By Winn Collier
I’m no yoga apologist. In fact, my wife Miska does Bikram Yoga where they heat the room 105º and then strain, contort, sweat great drops of blood and try not to collapse on the floor for 1½ hours. If anything is of the devil – that has to be.
So as a yoga neophyte who possesses all the flexibility of a cast iron skillet, I have little vested interest in the recent squabble. However, part of the arc for Dr. Mohler’s argument – that Christian spirituality does not promote the human body as a means for connecting with God – gives me pause.
According to some theologians, participation in yoga is out of bounds, not only because they believe yoga is irrevocably linked to non-Christian practices (mind-emptying mediation, sexual energies, etc.) but also because yoga suggests the physical body as a place where God meets the human. Christians, Mohler says, are not “to see the human body as a means of connecting to and coming to know the divine.” Rather, we are to find God by meditating on God’s revelation in the scriptures. Apparently, this is an either/or proposition.
This seems an odd assertion when the Christian gospel rests on the Incarnation, the fact that God came in human form to eat with us, laugh with us, cry with us – to physically die and physically rise from the dead for us. When God wanted to offer God’s best revelation, God did not send a hologram or a white flash of light into our consciousness but rather Jesus, God in flesh and bone. Unless God is the ultimate utilitarian, there is something about human physicality that God deemed necessary to connect with, to actually become.
Our need to physically connect with God, via our body and our senses, is precisely why God gave us the sacraments. We eat bread and drink wine because we need to taste grace and imbibe mercy. We are drowned in baptismal water because we need to surrender ourselves to the ruin of death so that we can emerge, wet and clean, in the new life Jesus offers. These things are a mystery, for sure. But they are physical. They allow us to encounter God and God’s truth in ways that only disembodied words and ideas never would.
The Apostle Paul went so far as to say that our body is God’s temple, God’s dwelling place. I’m not sure if you could get any more God-body connected than that.
The Hebrews viewed the human as a whole – mind, body, spirit together forming the human person. I don’t know what it would even mean to use my mind in a way that is somehow divorced from my physical presence and senses. Of course, as Dr. Mohler reminds us, Christian revelation is centered in the scriptures. Thank goodness, we don’t start with a blank slate (or an empty consciousness) in our pursuit of God. However, I can’t read the Bible un-physically.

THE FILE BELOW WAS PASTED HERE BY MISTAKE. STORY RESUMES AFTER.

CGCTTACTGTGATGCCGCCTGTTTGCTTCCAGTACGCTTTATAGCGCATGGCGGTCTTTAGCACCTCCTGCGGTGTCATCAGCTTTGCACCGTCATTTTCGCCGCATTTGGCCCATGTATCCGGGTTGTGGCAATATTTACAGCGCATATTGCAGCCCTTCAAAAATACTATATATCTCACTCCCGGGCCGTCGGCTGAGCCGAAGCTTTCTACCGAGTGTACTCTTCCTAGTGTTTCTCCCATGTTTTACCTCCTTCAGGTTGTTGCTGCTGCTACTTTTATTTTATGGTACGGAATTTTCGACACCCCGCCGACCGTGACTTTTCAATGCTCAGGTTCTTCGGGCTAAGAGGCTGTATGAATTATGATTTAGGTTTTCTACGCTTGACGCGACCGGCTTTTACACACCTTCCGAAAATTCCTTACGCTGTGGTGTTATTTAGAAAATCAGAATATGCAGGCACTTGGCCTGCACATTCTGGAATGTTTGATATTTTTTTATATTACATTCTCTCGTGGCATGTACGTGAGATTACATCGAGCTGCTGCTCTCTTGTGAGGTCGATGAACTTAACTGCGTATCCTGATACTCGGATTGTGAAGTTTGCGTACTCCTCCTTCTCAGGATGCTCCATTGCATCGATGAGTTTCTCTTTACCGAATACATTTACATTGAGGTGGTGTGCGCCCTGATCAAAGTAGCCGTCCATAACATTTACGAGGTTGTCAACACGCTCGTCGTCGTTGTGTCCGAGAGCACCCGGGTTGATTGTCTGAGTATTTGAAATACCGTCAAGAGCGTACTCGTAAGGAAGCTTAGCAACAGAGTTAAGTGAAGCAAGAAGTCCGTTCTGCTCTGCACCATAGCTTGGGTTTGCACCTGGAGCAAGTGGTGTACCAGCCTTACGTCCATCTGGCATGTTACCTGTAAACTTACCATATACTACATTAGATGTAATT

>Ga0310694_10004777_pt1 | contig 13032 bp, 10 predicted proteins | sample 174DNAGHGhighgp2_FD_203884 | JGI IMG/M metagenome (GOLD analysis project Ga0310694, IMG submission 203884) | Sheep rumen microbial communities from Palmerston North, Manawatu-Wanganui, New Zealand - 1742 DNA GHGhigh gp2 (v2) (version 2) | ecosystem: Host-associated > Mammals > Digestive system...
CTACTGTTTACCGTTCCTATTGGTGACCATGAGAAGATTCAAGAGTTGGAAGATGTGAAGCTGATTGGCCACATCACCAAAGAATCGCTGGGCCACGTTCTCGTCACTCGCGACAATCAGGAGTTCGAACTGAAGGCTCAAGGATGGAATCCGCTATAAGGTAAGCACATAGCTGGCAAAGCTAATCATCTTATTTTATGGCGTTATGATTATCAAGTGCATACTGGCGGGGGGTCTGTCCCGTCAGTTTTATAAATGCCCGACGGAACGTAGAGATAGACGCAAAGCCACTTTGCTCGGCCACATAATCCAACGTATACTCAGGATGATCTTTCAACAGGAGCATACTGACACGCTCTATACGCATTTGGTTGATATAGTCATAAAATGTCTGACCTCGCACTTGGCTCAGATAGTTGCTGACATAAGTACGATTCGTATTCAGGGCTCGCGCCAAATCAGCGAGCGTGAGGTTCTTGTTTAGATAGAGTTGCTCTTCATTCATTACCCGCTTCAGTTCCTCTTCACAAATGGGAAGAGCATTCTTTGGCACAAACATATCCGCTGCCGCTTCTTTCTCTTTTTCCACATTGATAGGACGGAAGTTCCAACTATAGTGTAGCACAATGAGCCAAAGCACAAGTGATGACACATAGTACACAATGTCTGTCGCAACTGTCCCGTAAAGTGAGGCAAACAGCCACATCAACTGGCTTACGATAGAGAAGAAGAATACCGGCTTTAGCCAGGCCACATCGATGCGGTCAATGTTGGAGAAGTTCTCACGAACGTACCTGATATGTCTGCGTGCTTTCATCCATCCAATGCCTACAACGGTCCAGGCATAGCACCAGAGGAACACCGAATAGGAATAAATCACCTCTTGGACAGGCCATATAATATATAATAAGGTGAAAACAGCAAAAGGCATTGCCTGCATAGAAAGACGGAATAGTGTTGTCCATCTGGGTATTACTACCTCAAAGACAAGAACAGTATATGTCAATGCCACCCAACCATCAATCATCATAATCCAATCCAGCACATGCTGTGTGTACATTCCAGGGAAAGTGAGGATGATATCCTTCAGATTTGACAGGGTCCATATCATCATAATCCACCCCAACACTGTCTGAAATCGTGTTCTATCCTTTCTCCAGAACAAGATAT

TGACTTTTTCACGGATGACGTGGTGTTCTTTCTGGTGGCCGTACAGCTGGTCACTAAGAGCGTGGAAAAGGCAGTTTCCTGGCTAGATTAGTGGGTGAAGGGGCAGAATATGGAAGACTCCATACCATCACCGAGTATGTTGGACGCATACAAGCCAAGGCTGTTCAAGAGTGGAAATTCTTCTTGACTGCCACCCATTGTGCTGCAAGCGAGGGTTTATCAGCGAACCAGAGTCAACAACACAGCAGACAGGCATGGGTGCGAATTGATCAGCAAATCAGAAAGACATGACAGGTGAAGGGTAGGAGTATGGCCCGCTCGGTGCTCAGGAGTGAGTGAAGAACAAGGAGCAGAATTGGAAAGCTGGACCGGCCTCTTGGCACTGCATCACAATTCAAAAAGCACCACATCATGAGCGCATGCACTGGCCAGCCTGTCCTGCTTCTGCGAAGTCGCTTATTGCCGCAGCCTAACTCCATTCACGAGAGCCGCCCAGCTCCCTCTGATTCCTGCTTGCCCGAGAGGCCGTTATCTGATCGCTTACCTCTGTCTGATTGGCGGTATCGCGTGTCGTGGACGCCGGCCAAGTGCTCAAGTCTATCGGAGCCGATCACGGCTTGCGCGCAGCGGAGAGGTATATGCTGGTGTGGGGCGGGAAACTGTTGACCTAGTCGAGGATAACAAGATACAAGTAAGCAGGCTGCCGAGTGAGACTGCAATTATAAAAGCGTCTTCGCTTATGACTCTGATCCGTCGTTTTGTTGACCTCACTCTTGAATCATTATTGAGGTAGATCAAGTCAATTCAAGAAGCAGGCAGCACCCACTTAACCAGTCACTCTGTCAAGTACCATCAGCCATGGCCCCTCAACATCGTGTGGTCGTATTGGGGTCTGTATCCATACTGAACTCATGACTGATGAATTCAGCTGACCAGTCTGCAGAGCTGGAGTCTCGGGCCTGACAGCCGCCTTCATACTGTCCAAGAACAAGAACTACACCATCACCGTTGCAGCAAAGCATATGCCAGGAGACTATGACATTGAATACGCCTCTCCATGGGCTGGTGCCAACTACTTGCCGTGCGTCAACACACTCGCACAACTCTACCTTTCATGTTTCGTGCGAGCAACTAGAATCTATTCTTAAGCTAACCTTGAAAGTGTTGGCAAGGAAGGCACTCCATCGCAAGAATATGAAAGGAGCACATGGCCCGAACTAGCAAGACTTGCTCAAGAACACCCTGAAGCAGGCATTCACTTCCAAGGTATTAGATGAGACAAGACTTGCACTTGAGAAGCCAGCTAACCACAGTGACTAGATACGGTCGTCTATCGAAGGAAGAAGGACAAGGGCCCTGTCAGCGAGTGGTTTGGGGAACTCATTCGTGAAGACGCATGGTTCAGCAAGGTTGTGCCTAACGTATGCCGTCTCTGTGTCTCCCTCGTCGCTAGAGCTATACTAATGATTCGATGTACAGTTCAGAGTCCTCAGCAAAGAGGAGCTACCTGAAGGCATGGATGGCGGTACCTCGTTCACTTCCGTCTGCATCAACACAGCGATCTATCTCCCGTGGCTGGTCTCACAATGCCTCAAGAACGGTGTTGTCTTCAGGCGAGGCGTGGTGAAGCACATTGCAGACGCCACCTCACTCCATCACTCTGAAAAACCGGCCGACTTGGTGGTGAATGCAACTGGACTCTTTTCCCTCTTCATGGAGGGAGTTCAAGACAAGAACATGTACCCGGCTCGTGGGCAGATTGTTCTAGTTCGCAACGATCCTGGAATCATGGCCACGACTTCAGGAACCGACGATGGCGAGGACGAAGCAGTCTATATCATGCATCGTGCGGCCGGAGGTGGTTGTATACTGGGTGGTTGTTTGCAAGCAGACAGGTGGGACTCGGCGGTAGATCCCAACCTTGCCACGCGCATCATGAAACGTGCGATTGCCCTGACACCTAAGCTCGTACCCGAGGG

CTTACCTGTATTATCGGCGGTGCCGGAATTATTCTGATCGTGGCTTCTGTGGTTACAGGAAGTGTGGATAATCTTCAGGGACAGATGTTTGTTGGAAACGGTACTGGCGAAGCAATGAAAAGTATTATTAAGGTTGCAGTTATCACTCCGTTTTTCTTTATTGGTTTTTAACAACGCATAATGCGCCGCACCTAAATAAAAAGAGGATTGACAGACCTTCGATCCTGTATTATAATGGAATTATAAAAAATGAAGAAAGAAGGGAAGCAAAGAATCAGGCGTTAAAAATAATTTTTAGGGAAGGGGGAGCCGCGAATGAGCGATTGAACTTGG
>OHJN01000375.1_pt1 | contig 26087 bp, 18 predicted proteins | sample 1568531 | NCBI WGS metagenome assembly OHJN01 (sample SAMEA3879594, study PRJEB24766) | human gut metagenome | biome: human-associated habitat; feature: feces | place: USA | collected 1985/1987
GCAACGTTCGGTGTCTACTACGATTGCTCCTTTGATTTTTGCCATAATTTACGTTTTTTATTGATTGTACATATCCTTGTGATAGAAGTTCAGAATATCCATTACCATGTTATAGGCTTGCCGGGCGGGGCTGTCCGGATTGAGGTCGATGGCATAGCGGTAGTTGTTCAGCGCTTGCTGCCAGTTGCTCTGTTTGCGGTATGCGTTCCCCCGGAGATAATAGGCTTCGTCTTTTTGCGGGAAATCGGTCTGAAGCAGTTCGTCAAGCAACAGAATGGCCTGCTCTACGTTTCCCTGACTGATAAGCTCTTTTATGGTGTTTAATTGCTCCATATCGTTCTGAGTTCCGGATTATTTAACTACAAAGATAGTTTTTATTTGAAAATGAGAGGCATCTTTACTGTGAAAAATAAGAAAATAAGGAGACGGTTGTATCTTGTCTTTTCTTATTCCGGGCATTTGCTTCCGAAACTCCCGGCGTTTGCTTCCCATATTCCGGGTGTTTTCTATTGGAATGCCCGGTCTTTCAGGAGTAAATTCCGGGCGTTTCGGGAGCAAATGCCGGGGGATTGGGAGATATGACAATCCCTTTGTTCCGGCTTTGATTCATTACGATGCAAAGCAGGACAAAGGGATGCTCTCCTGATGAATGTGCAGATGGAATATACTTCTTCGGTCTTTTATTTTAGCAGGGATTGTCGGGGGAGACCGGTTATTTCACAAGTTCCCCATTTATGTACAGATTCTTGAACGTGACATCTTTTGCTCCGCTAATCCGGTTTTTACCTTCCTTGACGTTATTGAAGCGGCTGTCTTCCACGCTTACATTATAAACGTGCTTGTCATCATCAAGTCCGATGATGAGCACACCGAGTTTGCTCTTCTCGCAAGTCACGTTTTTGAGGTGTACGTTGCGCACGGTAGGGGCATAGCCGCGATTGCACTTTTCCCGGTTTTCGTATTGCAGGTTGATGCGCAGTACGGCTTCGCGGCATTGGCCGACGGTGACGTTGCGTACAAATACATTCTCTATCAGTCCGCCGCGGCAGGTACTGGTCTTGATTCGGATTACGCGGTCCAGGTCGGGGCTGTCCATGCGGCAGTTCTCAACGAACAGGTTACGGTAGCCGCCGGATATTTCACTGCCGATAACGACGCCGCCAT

My body is not merely casing for my mind. I hear God in the scriptures (and in creation, friendships and beauty) with my mind and my body. The question is not whether we should connect with God via our body, but rather – how would we ever connect with God other than with our body? This mental/physical division has more in common with platonic dualism than with the teaching of scriptures.
My concern is about more than yoga. A disembodied spirituality has wider implications. When we believe God has this kind of vigorous separation from everyday physicality, it may be difficult to understand God’s intention to intersect with other physical spaces. We may unwittingly encourage an abandonment of God’s desire for us to care for creation. We may be slow to appreciate why God would want to clean up a neighborhood or stop a war or love the disabled in ways that offer dignity. The Christian message is that God does care about all these physical realities because Jesus is Lord of both body and soul.
Whole Christian traditions, stretching back to the desert mothers and fathers, teach us to pay attention to our body and care for it, to quiet ourselves, to ponder God with our full attentive selves. If yoga offers us holistic ways to be healthier (as God intended us to be) and more in tune with our physical presence (that then allows us to be more in tune with God’s presence), we should simply say, “thank you.”
As to the lengthier, primary charge that yoga’s physical practices are inseparable from its non-Christian spirituality, I would only offer that the whole scenario seems parallel to the early church’s debate over Christians eating meat offered to other gods. Some refused the meat because they believed it irrevocably linked to pagan spirituality. Others freely ate the meat because they no longer attached this meaning to it – and they now ate with thanks to God.
Can we really say it is impossible (thousands of witnesses to the contrary) for Christians to use physical movements originally attached to other religions and appropriate them in our (physical) pursuit of the God revealed in Jesus Christ? My hunch is that Paul would encourage us to see this as an area of discernment and freedom.
Of course, some Hindus resist Christians and adherents of other faiths detaching yoga from its religious roots because they feel it expropriates their philosophy and practice. We should listen carefully to these concerns. However, I find it interesting that some Hindus are asking Christians to stop doing what Dr. Mohler insists can’t be done – using yoga for purposes other than Hindu faith.
Winn Collier is a columnist and the author of three books, most recently Holy Curiosity. Winn is also the pastor of All Souls in Charlottesville, Virginia. You may connect on his blog at or on twitter.